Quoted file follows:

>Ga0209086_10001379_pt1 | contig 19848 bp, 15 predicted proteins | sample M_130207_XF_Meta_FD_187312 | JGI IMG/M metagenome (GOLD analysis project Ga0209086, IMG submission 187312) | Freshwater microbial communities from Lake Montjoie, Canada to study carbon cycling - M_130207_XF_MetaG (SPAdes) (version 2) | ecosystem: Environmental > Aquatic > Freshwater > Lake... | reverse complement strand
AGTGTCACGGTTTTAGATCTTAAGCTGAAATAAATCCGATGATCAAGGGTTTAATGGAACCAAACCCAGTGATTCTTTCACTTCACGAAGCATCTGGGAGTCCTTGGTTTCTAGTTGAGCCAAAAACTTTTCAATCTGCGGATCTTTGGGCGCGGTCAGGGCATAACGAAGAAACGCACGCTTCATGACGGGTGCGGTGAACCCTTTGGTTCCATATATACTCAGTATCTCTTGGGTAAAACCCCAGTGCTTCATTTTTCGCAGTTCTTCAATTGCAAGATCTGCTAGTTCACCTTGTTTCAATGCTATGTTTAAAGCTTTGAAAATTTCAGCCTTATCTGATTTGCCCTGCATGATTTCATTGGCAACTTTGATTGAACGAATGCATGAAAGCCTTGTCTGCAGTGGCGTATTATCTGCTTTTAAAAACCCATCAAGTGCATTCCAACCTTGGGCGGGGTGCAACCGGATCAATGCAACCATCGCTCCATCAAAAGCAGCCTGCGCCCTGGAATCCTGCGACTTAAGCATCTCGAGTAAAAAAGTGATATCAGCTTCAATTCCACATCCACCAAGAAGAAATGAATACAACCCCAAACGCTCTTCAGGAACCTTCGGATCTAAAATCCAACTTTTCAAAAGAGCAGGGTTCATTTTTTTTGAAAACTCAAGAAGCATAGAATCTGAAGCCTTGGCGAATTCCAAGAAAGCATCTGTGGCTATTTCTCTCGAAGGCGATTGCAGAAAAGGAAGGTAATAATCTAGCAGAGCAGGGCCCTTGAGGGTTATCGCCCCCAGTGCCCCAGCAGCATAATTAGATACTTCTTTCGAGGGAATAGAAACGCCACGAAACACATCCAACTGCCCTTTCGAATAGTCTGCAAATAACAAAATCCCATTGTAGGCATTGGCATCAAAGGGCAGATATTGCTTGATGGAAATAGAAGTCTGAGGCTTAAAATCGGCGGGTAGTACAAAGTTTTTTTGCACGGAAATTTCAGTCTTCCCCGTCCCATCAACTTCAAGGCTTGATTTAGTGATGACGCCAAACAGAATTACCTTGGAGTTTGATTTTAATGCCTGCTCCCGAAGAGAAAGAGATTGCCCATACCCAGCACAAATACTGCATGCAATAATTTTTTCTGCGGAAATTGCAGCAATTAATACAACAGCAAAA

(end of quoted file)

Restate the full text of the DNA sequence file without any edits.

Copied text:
>Ga0209086_10001379_pt1 | contig 19848 bp, 15 predicted proteins | sample M_130207_XF_Meta_FD_187312 | JGI IMG/M metagenome (GOLD analysis project Ga0209086, IMG submission 187312) | Freshwater microbial communities from Lake Montjoie, Canada to study carbon cycling - M_130207_XF_MetaG (SPAdes) (version 2) | ecosystem: Environmental > Aquatic > Freshwater > Lake... | reverse complement strand
AGTGTCACGGTTTTAGATCTTAAGCTGAAATAAATCCGATGATCAAGGGTTTAATGGAACCAAACCCAGTGATTCTTTCACTTCACGAAGCATCTGGGAGTCCTTGGTTTCTAGTTGAGCCAAAAACTTTTCAATCTGCGGATCTTTGGGCGCGGTCAGGGCATAACGAAGAAACGCACGCTTCATGACGGGTGCGGTGAACCCTTTGGTTCCATATATACTCAGTATCTCTTGGGTAAAACCCCAGTGCTTCATTTTTCGCAGTTCTTCAATTGCAAGATCTGCTAGTTCACCTTGTTTCAATGCTATGTTTAAAGCTTTGAAAATTTCAGCCTTATCTGATTTGCCCTGCATGATTTCATTGGCAACTTTGATTGAACGAATGCATGAAAGCCTTGTCTGCAGTGGCGTATTATCTGCTTTTAAAAACCCATCAAGTGCATTCCAACCTTGGGCGGGGTGCAACCGGATCAATGCAACCATCGCTCCATCAAAAGCAGCCTGCGCCCTGGAATCCTGCGACTTAAGCATCTCGAGTAAAAAAGTGATATCAGCTTCAATTCCACATCCACCAAGAAGAAATGAATACAACCCCAAACGCTCTTCAGGAACCTTCGGATCTAAAATCCAACTTTTCAAAAGAGCAGGGTTCATTTTTTTTGAAAACTCAAGAAGCATAGAATCTGAAGCCTTGGCGAATTCCAAGAAAGCATCTGTGGCTATTTCTCTCGAAGGCGATTGCAGAAAAGGAAGGTAATAATCTAGCAGAGCAGGGCCCTTGAGGGTTATCGCCCCCAGTGCCCCAGCAGCATAATTAGATACTTCTTTCGAGGGAATAGAAACGCCACGAAACACATCCAACTGCCCTTTCGAATAGTCTGCAAATAACAAAATCCCATTGTAGGCATTGGCATCAAAGGGCAGATATTGCTTGATGGAAATAGAAGTCTGAGGCTTAAAATCGGCGGGTAGTACAAAGTTTTTTTGCACGGAAATTTCAGTCTTCCCCGTCCCATCAACTTCAAGGCTTGATTTAGTGATGACGCCAAACAGAATTACCTTGGAGTTTGATTTTAATGCCTGCTCCCGAAGAGAAAGAGATTGCCCATACCCAGCACAAATACTGCATGCAATAATTTTTTCTGCGGAAATTGCAGCAATTAATACAACAGCAAAA